How data analysis can be used to prevent crime on our public transport systems
Stories of anti-social, threatening behaviour, robbery, theft, pickpocketing, assault and drunken passengers on mass transit systems frequently appear in the media.
These stories mirror reports of anxiety experienced by people going to and from particular stops or stations. Fear of crime could cripple the system, with widespread diffusion of “crime signals” giving potential passengers considerable concerns about personal security.
Such issues are generally recognised as major barriers to public transport use, especially at night. This is particularly pertinent with the new 24/7 Night Tube (https://tfl.gov.uk/campaign/tube-improvements/what- we-are-doing/night-tube) recently introduced in central London. Fear of violence can be as powerful in undermining perceptions of safety, reducing passenger numbers and hence increasing general risks, thus creating an active cycle of fear.
Research evidence becomes crucial within this framework if we want to understand not only the scope of the problem but also consider ways to reduce the incidence of crimes and fear of crime on public transport systems. When do crimes take place? Where? Are there clear concentrations or patterns, and can these be used to predict “hotspots” of problems? There has been a massive increase in successful crime reduction programmes “on the streets” (www.tandfonline.com/doi/abs/10.1080/07418825.2012.673632) but there is in fact a dearth of evidence on “what works” in public transport systems.
A University of Cambridge descriptive analysis of over five years (1st April 2008 to 31st September 2013) of Transport for London Bus Driver Incident Report data on bus routes with high calls for service volume in London reveals clear and predicable patterns of on-bus crimes. The analysis shows high-crime bus routes, with incredible consistency both spatially as well as temporarily. More importantly, these stable places are very small: precise segments of bus routes, between bus stops, remain hot, across days, hours, and months.
We analysed relevant Transport for London (TfL) incident data
One of the most striking findings is that the bus system is quite a safe place, relative to other public facilities, in terms of both volume as well as harm. These incident records show that the majority of events are in fact related to disturbance rather than “against person” crimes (49.2%), and more than a third are about ticket fraud and forgery. Only 3.7% involved Violence against the Person and 0.5% robberies. These disturbances can be quite serious and can impact the quality of life of people who simply want to get home. More should be done to reduce these problems. However, they do not scale the same as the severity linked to physical assaults, robberies and homicide.
Still, the data examination confirms that these all of these incidents cluster on specific high- crime bus routes and high-crime bus route segments and certain transport environments – which makes these places susceptible for preventative measures. We defined a “bus segment” as a portion of the entire bus route, between two bus stops. You could imagine there are thousands of these bus segments across Greater London. We wanted to identify these “small worlds”, because if you could predict where (and when) these “hot bus-route segments” exist, it is more likely that you would be able to prevent them through various interventions.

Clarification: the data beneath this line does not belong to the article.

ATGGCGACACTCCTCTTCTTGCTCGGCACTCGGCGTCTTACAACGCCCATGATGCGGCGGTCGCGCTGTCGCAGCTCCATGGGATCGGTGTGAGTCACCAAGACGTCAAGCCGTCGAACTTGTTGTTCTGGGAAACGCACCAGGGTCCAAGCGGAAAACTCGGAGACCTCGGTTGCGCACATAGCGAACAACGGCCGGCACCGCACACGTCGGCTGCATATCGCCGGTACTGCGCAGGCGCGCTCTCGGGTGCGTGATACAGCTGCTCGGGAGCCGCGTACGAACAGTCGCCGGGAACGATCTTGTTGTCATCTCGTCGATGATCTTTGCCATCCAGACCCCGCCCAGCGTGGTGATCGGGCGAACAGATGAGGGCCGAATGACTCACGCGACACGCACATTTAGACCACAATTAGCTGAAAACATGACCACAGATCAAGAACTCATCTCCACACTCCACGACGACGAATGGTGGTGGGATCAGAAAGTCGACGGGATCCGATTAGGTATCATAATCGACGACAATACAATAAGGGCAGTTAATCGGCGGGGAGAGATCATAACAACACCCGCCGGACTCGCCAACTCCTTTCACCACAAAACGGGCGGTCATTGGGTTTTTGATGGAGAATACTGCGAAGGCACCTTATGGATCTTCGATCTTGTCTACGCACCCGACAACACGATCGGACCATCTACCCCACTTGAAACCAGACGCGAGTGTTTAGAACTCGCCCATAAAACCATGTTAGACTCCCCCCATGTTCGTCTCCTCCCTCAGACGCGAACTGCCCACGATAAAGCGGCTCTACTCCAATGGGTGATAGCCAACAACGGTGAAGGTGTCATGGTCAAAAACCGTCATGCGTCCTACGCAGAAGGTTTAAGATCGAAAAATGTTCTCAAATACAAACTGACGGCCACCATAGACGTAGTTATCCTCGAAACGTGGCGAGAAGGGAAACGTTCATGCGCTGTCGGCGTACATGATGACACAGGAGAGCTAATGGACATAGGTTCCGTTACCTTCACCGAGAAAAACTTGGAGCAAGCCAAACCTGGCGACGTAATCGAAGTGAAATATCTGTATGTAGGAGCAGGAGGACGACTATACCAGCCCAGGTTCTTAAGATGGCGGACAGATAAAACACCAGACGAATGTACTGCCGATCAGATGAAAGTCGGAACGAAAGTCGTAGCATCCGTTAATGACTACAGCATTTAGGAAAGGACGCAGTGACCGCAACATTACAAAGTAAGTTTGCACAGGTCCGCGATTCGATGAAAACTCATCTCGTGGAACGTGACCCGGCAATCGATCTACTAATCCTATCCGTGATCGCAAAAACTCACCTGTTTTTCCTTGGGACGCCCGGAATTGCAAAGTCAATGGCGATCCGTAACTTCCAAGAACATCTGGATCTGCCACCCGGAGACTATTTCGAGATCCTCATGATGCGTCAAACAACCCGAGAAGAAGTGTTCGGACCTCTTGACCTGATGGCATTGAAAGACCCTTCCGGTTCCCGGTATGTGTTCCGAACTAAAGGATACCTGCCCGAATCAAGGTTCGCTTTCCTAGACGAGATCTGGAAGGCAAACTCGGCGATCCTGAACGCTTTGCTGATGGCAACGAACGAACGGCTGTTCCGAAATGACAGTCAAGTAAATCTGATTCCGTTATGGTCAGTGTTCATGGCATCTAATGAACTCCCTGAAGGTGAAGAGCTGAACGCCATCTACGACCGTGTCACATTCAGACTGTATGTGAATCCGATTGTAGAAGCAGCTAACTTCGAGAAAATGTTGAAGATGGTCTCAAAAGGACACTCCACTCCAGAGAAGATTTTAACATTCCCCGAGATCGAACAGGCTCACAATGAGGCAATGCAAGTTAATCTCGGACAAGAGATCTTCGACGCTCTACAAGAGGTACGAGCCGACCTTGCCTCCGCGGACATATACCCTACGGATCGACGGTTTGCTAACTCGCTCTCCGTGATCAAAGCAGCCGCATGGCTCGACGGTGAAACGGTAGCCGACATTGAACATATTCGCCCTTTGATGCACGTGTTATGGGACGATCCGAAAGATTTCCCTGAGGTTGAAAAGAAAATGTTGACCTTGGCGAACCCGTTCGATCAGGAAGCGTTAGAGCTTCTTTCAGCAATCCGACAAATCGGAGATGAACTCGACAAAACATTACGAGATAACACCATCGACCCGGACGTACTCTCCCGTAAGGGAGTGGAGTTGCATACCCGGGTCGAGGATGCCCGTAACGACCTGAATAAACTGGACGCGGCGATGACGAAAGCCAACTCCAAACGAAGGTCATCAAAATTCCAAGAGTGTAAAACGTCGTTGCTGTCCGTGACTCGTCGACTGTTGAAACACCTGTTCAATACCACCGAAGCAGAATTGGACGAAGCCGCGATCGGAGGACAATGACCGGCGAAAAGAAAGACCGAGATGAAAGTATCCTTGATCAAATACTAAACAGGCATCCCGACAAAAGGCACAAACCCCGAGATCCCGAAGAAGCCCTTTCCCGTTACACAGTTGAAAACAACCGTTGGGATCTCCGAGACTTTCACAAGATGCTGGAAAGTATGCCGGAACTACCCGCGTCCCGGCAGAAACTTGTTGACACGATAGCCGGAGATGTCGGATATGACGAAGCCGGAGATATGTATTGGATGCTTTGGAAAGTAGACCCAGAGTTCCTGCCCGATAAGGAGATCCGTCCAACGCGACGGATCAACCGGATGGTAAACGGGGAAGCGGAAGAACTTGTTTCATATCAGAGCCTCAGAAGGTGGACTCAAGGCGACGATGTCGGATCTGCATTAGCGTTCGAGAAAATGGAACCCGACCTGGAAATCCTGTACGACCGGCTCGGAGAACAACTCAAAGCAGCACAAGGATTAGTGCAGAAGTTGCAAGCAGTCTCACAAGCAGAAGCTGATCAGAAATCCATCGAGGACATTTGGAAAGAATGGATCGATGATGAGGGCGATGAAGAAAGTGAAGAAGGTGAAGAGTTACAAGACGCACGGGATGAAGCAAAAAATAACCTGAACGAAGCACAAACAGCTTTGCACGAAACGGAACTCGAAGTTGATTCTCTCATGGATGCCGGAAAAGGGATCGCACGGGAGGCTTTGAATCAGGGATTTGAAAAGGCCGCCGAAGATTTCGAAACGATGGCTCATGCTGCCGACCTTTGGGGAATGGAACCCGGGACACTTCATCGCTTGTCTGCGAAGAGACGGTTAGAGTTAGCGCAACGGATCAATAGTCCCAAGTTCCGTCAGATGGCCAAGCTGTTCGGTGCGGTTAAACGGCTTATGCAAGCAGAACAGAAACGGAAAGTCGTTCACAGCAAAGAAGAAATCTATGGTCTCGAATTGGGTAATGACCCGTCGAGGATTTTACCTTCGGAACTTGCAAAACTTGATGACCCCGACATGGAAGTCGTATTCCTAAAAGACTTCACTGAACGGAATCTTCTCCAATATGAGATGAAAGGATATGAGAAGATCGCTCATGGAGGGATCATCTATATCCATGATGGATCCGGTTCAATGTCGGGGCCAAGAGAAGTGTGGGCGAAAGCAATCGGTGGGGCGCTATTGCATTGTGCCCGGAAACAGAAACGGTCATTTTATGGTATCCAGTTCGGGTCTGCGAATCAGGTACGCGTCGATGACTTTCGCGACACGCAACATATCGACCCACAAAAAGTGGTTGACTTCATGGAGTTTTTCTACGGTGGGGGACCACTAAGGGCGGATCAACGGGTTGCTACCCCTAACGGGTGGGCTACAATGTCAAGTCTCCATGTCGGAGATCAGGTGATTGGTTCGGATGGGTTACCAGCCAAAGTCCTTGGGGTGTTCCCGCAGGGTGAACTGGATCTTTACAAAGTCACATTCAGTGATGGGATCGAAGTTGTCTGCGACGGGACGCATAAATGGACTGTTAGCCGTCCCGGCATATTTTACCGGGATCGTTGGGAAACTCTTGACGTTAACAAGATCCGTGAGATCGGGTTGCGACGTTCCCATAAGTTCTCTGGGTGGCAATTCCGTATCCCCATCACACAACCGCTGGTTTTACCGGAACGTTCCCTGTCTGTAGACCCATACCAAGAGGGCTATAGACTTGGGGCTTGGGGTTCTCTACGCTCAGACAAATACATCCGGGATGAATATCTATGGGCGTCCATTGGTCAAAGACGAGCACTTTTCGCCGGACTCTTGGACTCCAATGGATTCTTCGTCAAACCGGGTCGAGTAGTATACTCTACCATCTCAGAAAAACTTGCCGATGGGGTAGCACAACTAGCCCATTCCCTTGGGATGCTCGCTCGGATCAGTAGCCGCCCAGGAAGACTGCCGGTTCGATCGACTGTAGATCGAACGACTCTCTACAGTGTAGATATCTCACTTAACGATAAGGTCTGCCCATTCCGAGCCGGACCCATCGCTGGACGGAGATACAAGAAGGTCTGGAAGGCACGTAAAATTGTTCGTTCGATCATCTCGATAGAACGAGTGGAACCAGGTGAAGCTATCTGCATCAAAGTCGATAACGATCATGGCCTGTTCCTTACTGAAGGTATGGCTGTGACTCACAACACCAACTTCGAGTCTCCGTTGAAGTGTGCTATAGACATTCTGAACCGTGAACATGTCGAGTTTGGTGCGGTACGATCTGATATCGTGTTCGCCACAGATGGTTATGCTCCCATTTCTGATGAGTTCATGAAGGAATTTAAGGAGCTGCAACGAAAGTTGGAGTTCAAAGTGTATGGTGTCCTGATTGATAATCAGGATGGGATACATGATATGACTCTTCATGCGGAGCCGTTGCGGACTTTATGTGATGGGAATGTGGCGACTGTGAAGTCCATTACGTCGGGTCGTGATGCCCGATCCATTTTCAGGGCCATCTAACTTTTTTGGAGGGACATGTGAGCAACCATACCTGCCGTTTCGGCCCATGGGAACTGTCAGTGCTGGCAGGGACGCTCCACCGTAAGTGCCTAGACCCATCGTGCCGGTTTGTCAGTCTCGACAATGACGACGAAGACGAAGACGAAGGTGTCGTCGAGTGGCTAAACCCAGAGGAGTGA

Exploratory analysis showed that only 5% (32) of bus routes were responsible for 25% of incidents (2,786). 18% of bus routes were responsible for 50% of incidents. But when we broke down the bus routes into the bus segments, we found even greater concentrations.
Spatial analysis showed 7% of these segments (110) are responsible for more than 40% of incidents on buses. Relatively few segments had a disproportionate number of events on them, but even fewer bus segments had particularly high volume of crime and disorder. The implications for control measures are profound.
Furthermore, we found evidence for temporal concentrations as well. Analysis showed that “hot bus routes”’ had higher volumes at night – six hours (00:00-05:59) are responsible for more than 37% of on-bus incidents. The remaining bus routes had higher volumes in the late afternoon/early evening rush-hour period – six hours (15:00-20:59) accounts for over 39% of on-bus incidents per day. Interestingly, during the morning peak hours there is very little crime on the buses, despite having the same “crime opportunities” – which can easily be explained: offenders and young troublemakers are still in bed.
These identified spatial and temporal patterns of incidents on London’s bus routes can help the police and the transport agencies to target specific routes and time slots. By doing so, these agencies would join the evidence-based policing movement, which seeks the best research to guide policy. In fact, TfL has already conducted a randomised controlled trial on the back of our analysis, which helps in revisiting prevention policies. Therefore, data analysis provides useful insights for preventing crime and disorder on public transport for the safety of people.
Ms Sultan Kus
Graduate of the University of Cambridge with a Master’s degree in Criminology
Dr Barak Ariel
Lecturer in the Institute of Criminology, University of Cambridge and Hebrew University